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There have been a number of different ideas about the future of social media in the wake of the Facebook Cambridge Analytica scandal. Some have suggested that Facebook needs to be regulated, much like any other communications or media company. Others have suggested that self-regulation might be the path forward. But here’s an alternative idea that makes a lot of sense: use blockchain technology to decentralize the social media experience.
Centralized vs. decentralized social networks
The first thing to note here is that there is a huge difference between a centralized social media platform and a decentralized social media platform. In a centralized social network, there is one central repository of data and one central rulemaking authority. In contrast, in a decentralized network, there is no central repository of data and no central rulemaking authority.
In order to understand this conceptually, let’s take the example of Facebook. Users pay nothing to use the social network, but in exchange for that “privilege,” they then make their data available to Facebook. All data from all users are then stored on Facebook servers, and only Facebook can determine who gets access to that data (i.e. advertisers or app developers). Moreover, Facebook HQ is the central rule making authority – as a user or developer, you can ask Facebook to make changes, but the only way an algorithm will get changed or a privacy setting will be altered is if Mark Zuckerberg agrees with the decision.
Nobody owns the blockchain and so nobody owns your data
But when you move the social network to the blockchain, there is a fundamental change to this dynamic. All blockchains are completely decentralized, meaning that nobody “owns” the blockchain. When you sign up for a blockchain-based social network like Steemit, there is no central authority. In fact, the first thing you are told when you sign up for Steemit (or any other blockchain-based social network) is to NEVER lose your cryptographic keys, because if that ever happens, there is no way to ever get them back.
Furthermore, all rules on a decentralized social network powered by a blockchain are made by consensus. The “crowd” is in control, not a mighty mogul sitting on a throne in Silicon Valley. As a result, there are no rules or changes that flow down from a CEO like Mark Zuckerberg – instead, the members of the social network agree on a code of etiquette, and can enforce them as best they can. For example, if a member of the social network starts to post “fake news” on a regular basis, it would be up to the members to “downvote” or otherwise penalize the user such that the activity becomes economically unviable and socially unacceptable.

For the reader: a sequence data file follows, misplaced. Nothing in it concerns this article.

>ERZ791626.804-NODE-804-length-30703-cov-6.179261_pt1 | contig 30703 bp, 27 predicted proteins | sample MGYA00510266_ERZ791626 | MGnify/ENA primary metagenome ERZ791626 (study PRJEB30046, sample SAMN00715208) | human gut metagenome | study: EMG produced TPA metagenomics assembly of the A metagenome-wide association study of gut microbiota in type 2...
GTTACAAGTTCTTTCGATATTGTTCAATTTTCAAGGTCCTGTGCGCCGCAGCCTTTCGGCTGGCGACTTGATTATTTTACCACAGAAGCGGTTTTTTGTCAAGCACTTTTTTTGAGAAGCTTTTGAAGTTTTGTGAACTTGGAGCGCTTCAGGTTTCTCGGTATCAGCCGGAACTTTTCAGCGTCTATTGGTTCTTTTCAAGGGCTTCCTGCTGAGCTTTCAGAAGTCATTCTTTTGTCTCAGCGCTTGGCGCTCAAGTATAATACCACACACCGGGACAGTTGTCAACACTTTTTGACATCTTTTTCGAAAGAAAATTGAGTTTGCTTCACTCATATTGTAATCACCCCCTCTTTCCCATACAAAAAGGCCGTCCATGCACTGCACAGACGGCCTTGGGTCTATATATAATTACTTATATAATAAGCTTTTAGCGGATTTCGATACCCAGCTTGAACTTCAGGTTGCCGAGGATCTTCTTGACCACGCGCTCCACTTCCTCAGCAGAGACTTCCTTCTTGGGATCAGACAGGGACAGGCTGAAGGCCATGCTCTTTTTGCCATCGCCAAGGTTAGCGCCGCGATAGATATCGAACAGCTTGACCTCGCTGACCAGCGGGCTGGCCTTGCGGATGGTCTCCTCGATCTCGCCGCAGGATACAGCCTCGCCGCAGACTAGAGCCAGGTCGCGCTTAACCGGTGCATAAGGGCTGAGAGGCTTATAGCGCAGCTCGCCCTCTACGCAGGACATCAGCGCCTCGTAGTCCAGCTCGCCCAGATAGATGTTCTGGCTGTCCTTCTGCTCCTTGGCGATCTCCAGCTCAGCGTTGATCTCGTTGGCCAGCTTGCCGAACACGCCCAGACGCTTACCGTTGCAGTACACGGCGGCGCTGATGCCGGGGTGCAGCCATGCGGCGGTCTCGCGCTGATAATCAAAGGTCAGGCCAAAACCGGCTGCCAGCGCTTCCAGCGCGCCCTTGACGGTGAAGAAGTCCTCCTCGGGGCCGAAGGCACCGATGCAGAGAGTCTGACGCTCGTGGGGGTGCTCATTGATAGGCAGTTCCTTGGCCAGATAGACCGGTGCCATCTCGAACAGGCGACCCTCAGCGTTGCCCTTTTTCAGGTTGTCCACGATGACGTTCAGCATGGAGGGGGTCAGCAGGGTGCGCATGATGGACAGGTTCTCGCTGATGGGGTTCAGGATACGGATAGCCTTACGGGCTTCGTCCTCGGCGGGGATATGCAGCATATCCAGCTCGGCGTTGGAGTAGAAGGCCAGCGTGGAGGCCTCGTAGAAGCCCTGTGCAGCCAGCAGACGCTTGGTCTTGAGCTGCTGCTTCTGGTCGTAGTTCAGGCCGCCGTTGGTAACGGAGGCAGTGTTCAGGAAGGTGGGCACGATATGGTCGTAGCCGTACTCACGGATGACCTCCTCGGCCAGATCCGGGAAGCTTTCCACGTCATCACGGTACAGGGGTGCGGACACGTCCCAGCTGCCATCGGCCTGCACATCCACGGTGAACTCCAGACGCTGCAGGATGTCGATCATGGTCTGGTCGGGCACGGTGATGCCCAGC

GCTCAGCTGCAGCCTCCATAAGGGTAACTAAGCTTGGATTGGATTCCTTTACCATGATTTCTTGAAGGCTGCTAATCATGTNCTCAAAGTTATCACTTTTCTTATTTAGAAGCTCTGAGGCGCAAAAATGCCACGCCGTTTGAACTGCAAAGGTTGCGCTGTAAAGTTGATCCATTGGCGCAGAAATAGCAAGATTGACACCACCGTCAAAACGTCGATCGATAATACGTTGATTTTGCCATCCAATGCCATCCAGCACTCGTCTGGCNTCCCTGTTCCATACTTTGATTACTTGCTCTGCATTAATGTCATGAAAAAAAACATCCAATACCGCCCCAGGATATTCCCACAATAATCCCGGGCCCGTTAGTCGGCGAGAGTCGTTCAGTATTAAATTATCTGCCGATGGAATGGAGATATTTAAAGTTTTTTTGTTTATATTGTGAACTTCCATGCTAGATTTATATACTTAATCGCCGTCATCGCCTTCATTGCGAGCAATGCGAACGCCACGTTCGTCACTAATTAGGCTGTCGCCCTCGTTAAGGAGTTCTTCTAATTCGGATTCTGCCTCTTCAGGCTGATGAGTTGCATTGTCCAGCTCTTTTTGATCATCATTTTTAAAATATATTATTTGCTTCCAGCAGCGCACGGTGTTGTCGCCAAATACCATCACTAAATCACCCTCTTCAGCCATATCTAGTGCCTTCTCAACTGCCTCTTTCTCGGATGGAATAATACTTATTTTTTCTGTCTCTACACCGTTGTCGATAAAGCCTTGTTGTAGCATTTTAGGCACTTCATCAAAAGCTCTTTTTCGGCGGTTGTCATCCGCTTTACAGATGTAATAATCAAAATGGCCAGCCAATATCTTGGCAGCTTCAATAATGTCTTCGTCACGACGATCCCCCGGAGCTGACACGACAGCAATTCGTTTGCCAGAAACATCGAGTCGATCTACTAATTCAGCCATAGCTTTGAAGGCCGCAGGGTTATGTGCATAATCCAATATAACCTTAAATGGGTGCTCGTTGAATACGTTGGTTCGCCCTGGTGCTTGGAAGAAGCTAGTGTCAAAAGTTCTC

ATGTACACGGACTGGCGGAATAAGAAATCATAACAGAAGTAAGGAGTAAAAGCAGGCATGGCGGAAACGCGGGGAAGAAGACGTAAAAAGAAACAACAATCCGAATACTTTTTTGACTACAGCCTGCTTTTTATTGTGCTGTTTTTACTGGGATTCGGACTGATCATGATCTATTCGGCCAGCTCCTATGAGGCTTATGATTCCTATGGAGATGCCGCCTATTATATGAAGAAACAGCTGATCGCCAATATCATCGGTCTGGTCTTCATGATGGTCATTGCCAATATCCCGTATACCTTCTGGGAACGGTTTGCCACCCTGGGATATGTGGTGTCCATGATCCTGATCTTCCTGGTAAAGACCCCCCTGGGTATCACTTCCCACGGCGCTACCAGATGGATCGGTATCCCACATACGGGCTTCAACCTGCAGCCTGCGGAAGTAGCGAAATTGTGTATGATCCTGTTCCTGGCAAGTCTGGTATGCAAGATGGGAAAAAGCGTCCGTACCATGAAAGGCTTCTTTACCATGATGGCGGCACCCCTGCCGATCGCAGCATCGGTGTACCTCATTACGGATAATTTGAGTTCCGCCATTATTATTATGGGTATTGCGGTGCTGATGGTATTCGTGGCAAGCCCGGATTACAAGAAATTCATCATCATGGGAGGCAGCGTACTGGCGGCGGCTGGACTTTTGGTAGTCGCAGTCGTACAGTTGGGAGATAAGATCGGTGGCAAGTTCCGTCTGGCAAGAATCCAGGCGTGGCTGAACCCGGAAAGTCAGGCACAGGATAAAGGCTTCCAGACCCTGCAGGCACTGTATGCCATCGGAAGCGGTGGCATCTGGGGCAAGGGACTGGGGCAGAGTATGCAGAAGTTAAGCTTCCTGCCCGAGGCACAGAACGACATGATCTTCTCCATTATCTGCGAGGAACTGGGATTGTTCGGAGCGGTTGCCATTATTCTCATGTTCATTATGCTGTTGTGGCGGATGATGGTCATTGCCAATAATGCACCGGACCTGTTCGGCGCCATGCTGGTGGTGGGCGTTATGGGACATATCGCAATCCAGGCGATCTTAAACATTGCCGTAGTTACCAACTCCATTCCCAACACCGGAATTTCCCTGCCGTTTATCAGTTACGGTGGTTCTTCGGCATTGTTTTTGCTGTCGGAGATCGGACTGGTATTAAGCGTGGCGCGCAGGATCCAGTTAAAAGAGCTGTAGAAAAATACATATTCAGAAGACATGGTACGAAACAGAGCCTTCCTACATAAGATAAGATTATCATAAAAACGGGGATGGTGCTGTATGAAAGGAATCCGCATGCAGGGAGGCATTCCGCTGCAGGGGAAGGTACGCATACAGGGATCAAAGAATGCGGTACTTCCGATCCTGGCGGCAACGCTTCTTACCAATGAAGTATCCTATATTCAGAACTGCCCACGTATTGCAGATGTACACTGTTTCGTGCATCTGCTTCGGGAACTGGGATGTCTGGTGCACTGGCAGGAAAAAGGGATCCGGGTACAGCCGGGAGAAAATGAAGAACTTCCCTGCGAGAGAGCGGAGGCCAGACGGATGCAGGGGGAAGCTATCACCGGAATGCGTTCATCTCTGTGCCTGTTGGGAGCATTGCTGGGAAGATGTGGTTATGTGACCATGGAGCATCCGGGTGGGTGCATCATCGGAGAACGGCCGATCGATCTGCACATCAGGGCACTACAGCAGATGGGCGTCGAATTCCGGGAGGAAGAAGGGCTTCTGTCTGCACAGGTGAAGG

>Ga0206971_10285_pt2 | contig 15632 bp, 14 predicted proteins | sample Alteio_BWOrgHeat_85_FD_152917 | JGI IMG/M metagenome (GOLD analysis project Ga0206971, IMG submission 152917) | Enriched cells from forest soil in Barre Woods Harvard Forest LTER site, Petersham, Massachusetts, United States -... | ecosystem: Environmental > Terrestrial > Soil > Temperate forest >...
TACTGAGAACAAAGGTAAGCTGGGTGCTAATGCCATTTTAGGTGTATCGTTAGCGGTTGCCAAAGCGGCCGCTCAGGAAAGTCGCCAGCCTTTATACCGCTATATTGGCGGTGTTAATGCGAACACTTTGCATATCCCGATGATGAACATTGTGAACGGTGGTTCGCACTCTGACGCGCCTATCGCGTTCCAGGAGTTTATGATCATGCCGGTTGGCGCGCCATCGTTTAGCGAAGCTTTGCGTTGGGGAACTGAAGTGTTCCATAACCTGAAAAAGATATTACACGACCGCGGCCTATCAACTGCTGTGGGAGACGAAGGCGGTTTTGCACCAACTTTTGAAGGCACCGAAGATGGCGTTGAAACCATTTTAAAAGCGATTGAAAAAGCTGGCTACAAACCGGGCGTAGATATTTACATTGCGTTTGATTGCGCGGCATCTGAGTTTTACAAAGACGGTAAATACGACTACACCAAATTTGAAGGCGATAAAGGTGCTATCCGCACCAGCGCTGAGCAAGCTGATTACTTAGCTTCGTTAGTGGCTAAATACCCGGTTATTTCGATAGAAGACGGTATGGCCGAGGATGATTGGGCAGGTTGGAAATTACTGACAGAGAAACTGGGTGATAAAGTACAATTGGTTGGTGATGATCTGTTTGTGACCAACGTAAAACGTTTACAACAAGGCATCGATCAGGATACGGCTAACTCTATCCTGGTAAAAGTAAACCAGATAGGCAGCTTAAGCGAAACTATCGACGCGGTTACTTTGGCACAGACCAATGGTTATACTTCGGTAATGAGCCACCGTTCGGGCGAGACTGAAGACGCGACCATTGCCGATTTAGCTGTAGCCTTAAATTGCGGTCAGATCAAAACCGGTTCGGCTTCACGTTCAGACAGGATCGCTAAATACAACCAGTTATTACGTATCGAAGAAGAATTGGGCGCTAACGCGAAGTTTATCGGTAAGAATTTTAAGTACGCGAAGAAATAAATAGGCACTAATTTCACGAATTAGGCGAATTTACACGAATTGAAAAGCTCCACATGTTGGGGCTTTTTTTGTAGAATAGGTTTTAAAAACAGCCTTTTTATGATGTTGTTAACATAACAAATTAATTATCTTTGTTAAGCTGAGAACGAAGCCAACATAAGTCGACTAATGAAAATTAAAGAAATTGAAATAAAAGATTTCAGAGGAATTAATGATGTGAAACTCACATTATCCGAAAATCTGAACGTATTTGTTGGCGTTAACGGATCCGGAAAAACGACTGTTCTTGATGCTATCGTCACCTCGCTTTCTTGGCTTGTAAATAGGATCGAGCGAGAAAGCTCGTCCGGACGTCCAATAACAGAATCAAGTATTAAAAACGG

The new token economy of decentralized social media
The key to making all this work, though, is by the introduction of an economic aspect to the decentralized social media experience. This is the really scary part, because we’ve all been brainwashed into thinking that “Facebook should be free.” Who in their right mind would possibly want to pay to use a social network? Imagine if you had to pay to post a new update or like someone else’s post! So there has to be a way for people to “pay” for the social media experience without actually “paying” for it.
Well, decentralized blockchains solve that problem by introducing tradable economic units of value called tokens or coins. When you join the decentralized social network, you either buy these tokens or coins at the outset, or are given them, essentially as a gift. In the case of Steemit, for example, users are delegated tokens to get started, without having to pay anything. The more you contribute to the social network, the more tokens you earn. And, if you want to “cash out,” there is an exchange mechanism to convert those tokens into nice, green American dollars.
Privacy on the blockchain
From a privacy perspective, too, decentralized social media makes sense. Blockchains are cryptographically protected, so as long as you don’t hand out your cryptographic keys to someone, you can remain completely anonymous other than your user name. Moreover, you are in complete control of your own data, and there is no way to alter it or tamper with it, because blockchains are tamper-proof. All of this gives you a higher grade of control over your data and your social media profile.
To understand this concept, consider the Bitcoin blockchain. The reason why Bitcoin first exploded into popularity was because it was thought to be completely anonymous and untraceable. Thus, you could buy or sell anything (and I mean ANYTHING) with Bitcoin, and nobody would be the wiser. All people would know is the cryptographic address of the person buying or selling Bitcoin, but not the personal details. And, with Bitcoin, you can continuously generate new cryptographic addresses every time you buy or sell, so it becomes still harder for anyone to piece together all this information to generate one, consistent profile.
So, using this model, just think of how fiendishly difficult it would be for advertisers to track your behavior. Every “transaction” that you do on the social network (such as an upvote or comment) would be linked only to a randomly generated cryptographic address. And you would have the option to use a new cryptographic address every single time you did anything. Thus, it would no longer be possible for advertisers to follow and track you across the web through the use of pixels and cookies.
The good news is that Facebook CEO Mark Zuckerberg seems to grasp the idea of decentralized social media. Earlier this year, he specifically noted that Facebook was studying the example of decentralized social networks and was investigating ways that blockchain might be used for Facebook. In short, decentralized social media might be an idea whose time has come.